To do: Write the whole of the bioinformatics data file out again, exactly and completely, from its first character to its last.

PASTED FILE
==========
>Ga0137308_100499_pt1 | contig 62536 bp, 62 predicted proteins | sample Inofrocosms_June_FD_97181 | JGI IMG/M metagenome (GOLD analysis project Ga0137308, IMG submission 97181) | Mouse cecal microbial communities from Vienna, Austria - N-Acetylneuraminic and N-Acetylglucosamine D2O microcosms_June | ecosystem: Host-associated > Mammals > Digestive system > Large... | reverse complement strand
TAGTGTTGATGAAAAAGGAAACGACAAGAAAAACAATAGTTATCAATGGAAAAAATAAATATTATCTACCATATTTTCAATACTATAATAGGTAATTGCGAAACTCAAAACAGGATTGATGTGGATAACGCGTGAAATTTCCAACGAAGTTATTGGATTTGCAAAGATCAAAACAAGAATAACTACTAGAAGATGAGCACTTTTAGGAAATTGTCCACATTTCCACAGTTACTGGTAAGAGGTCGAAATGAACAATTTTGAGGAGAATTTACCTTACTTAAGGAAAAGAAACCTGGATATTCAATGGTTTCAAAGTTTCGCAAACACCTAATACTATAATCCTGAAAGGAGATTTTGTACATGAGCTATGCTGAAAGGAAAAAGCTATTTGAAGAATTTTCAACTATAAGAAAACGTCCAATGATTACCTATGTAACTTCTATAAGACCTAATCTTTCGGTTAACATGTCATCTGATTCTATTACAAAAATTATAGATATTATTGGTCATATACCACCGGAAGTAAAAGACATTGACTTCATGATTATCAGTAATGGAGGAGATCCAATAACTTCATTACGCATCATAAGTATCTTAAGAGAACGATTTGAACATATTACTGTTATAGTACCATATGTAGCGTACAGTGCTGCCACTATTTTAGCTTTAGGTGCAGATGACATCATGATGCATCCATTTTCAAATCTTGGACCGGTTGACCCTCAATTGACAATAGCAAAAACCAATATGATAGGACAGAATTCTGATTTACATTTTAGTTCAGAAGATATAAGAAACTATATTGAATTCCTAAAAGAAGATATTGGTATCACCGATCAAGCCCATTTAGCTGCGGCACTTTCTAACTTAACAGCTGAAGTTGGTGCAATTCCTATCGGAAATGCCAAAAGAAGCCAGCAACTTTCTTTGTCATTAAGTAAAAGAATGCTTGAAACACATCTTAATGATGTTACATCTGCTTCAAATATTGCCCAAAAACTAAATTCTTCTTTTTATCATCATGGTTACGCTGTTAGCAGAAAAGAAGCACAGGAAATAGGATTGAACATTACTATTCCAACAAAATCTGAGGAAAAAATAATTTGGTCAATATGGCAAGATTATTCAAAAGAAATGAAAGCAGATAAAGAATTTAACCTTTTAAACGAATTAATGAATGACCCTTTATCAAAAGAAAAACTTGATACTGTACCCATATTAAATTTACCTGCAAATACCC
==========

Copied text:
>Ga0137308_100499_pt1 | contig 62536 bp, 62 predicted proteins | sample Inofrocosms_June_FD_97181 | JGI IMG/M metagenome (GOLD analysis project Ga0137308, IMG submission 97181) | Mouse cecal microbial communities from Vienna, Austria - N-Acetylneuraminic and N-Acetylglucosamine D2O microcosms_June | ecosystem: Host-associated > Mammals > Digestive system > Large... | reverse complement strand
TAGTGTTGATGAAAAAGGAAACGACAAGAAAAACAATAGTTATCAATGGAAAAAATAAATATTATCTACCATATTTTCAATACTATAATAGGTAATTGCGAAACTCAAAACAGGATTGATGTGGATAACGCGTGAAATTTCCAACGAAGTTATTGGATTTGCAAAGATCAAAACAAGAATAACTACTAGAAGATGAGCACTTTTAGGAAATTGTCCACATTTCCACAGTTACTGGTAAGAGGTCGAAATGAACAATTTTGAGGAGAATTTACCTTACTTAAGGAAAAGAAACCTGGATATTCAATGGTTTCAAAGTTTCGCAAACACCTAATACTATAATCCTGAAAGGAGATTTTGTACATGAGCTATGCTGAAAGGAAAAAGCTATTTGAAGAATTTTCAACTATAAGAAAACGTCCAATGATTACCTATGTAACTTCTATAAGACCTAATCTTTCGGTTAACATGTCATCTGATTCTATTACAAAAATTATAGATATTATTGGTCATATACCACCGGAAGTAAAAGACATTGACTTCATGATTATCAGTAATGGAGGAGATCCAATAACTTCATTACGCATCATAAGTATCTTAAGAGAACGATTTGAACATATTACTGTTATAGTACCATATGTAGCGTACAGTGCTGCCACTATTTTAGCTTTAGGTGCAGATGACATCATGATGCATCCATTTTCAAATCTTGGACCGGTTGACCCTCAATTGACAATAGCAAAAACCAATATGATAGGACAGAATTCTGATTTACATTTTAGTTCAGAAGATATAAGAAACTATATTGAATTCCTAAAAGAAGATATTGGTATCACCGATCAAGCCCATTTAGCTGCGGCACTTTCTAACTTAACAGCTGAAGTTGGTGCAATTCCTATCGGAAATGCCAAAAGAAGCCAGCAACTTTCTTTGTCATTAAGTAAAAGAATGCTTGAAACACATCTTAATGATGTTACATCTGCTTCAAATATTGCCCAAAAACTAAATTCTTCTTTTTATCATCATGGTTACGCTGTTAGCAGAAAAGAAGCACAGGAAATAGGATTGAACATTACTATTCCAACAAAATCTGAGGAAAAAATAATTTGGTCAATATGGCAAGATTATTCAAAAGAAATGAAAGCAGATAAAGAATTTAACCTTTTAAACGAATTAATGAATGACCCTTTATCAAAAGAAAAACTTGATACTGTACCCATATTAAATTTACCTGCAAATACCC